Did coming out affect Sir Ian’s career at all? Or did the roles keep coming?
Well from what I’ve seen, and what Ian tells me, it made him a better actor. Acting isn’t about ‘lying’ as you hear some people saying, its about telling the truth. Its about finding peoples truth. So if you are honest about yourself, it is only going to have a positive impact on your skills as an actor. In terms of roles, I’m sure there were a few he didn’t get considered for because of being an out actor. But he came out at a point where he was so established and treasured as an actor for his theatre work that I don’t believe there was ever going to be an dramatic immediate effect on his career, though that was not how it was perceived at the time.
What most surprised you about working with Sir Ian?
Being friends before the film meant that doing this project together didn’t really bring about any major surprises. It doesn’t make a great story, but doing this film only really further cemented that he is everything I thought he was: kind, generous, modest, gentle, supremely talented, thoughtful and honest. Perhaps in other circumstances that in itself would be a surprise.
Frances Barber, Luke Evans, you have some big names playing some silent parts. Was this important to you? Were they happy to be part of a near silent production?
It became important to me yes, because the idea of people from Ian’s life today playing people in his past brought his story full circle for me. It enhanced the idea that he has created a family through his work. It wasn’t their name or celebrity that was important but rather their connection to Ian. I only wish we could have got more people in but we were restricted by the amount of roles there were, and people’s very busy diaries that meant they weren’t in town when we were shooting. Those that were able to take part were more than happy to do it, as they saw it was a lovely thing for Ian – and it was a surprise for him, he didn’t know I had done that until the cast and crew screening of the film.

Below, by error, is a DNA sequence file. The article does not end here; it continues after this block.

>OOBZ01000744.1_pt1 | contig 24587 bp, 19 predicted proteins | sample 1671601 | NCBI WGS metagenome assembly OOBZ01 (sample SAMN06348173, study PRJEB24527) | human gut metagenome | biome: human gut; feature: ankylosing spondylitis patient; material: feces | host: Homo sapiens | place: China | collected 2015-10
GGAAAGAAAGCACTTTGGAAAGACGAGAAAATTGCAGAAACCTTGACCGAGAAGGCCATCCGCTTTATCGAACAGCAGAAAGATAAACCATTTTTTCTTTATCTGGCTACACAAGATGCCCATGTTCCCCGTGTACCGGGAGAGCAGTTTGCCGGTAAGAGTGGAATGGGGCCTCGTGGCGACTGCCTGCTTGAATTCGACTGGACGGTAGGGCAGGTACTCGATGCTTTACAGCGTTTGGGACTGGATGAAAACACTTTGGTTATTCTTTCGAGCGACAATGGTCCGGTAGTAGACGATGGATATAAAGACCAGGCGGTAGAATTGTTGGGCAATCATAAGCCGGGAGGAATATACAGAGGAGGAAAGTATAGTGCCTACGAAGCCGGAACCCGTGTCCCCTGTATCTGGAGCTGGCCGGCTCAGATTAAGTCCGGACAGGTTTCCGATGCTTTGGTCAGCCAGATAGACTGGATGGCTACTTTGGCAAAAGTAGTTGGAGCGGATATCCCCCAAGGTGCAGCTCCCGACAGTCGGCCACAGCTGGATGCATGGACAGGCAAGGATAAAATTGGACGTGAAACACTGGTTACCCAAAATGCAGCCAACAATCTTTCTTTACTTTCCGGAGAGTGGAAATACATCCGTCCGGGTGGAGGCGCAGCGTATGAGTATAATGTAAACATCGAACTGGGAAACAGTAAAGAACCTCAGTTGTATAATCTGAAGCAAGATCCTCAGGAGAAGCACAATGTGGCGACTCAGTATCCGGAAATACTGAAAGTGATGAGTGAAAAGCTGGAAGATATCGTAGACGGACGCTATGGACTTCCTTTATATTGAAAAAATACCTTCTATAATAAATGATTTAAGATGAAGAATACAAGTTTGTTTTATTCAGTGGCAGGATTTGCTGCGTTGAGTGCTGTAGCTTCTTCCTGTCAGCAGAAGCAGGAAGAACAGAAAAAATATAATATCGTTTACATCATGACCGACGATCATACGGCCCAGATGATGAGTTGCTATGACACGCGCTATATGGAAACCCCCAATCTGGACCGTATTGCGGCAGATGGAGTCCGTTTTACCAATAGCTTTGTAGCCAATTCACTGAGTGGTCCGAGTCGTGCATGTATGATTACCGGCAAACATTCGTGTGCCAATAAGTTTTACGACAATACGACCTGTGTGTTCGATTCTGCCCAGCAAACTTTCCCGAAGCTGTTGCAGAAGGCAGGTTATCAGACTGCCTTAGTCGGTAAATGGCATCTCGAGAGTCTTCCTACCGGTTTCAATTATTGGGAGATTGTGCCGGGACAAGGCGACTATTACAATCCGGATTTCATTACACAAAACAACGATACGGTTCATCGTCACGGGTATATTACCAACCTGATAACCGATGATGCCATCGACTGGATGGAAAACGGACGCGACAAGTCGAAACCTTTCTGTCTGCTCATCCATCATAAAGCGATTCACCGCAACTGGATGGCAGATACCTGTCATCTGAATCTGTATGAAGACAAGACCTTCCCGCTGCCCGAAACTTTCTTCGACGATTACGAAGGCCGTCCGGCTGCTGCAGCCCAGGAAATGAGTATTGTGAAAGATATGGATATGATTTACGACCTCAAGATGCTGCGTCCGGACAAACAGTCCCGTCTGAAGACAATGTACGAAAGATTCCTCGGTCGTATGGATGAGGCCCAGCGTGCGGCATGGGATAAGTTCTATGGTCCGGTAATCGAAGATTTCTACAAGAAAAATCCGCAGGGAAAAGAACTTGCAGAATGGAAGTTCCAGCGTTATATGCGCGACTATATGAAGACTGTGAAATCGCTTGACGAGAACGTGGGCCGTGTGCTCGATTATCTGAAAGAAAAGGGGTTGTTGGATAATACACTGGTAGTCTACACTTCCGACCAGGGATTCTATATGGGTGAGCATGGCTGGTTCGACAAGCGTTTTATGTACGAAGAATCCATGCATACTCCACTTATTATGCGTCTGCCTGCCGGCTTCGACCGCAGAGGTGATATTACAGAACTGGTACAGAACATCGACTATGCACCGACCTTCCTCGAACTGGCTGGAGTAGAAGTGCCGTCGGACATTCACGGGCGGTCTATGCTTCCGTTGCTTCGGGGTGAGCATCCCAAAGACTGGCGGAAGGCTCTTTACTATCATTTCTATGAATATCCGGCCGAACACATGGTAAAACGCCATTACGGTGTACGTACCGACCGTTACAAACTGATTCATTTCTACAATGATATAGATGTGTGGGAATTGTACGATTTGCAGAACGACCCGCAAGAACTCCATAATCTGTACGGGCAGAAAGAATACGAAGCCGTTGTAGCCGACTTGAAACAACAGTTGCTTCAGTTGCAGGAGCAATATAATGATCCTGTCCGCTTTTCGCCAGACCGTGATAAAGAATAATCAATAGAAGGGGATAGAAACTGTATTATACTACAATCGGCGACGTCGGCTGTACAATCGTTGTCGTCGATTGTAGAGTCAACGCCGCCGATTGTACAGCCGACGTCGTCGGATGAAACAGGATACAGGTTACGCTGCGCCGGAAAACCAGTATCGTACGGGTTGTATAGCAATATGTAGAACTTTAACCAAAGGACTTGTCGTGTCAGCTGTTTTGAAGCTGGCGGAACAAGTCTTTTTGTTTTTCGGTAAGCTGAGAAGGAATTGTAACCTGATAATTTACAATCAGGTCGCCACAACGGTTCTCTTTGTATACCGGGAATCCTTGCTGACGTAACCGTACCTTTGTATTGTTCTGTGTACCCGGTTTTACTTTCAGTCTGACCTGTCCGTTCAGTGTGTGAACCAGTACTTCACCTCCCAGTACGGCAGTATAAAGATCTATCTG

What’s next for you?
I’m developing a couple of projects, all very varied so we will see which is ready first or if anything comes to me from elsewhere. I can tell you that whatever it is won’t be similar to what I’ve done before. I don’t think if you watched my first film, CHICKEN, you would ever predict my second film would be this. And thats how I want to continue my career, play in different toolboxes as long as I am passionate about the story and feel I can take an audience on an emotional journey.
What is your favourite role of sir Ian’s and why?
That would be WALTER, the first film made by what is now Film4, directed by Stephen Frears. It’s not actually featured in the film beyond a clip in a montage because it sadly didn’t fit within the structure well enough for me, but I urge people to seek it out. It’s Ian at his best, a physical and mental transformation that is still astonishing today.